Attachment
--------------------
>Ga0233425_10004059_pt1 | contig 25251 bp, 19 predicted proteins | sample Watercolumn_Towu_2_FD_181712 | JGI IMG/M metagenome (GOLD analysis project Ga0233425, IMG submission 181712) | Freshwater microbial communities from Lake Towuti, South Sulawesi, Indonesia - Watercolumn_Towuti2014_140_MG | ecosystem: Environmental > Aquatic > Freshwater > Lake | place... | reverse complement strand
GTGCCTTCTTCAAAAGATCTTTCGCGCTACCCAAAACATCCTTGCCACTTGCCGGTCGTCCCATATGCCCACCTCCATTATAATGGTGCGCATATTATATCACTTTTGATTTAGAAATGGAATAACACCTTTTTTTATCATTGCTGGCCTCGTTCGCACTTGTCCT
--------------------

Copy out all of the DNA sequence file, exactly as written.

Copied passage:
>Ga0233425_10004059_pt1 | contig 25251 bp, 19 predicted proteins | sample Watercolumn_Towu_2_FD_181712 | JGI IMG/M metagenome (GOLD analysis project Ga0233425, IMG submission 181712) | Freshwater microbial communities from Lake Towuti, South Sulawesi, Indonesia - Watercolumn_Towuti2014_140_MG | ecosystem: Environmental > Aquatic > Freshwater > Lake | place... | reverse complement strand
GTGCCTTCTTCAAAAGATCTTTCGCGCTACCCAAAACATCCTTGCCACTTGCCGGTCGTCCCATATGCCCACCTCCATTATAATGGTGCGCATATTATATCACTTTTGATTTAGAAATGGAATAACACCTTTTTTTATCATTGCTGGCCTCGTTCGCACTTGTCCT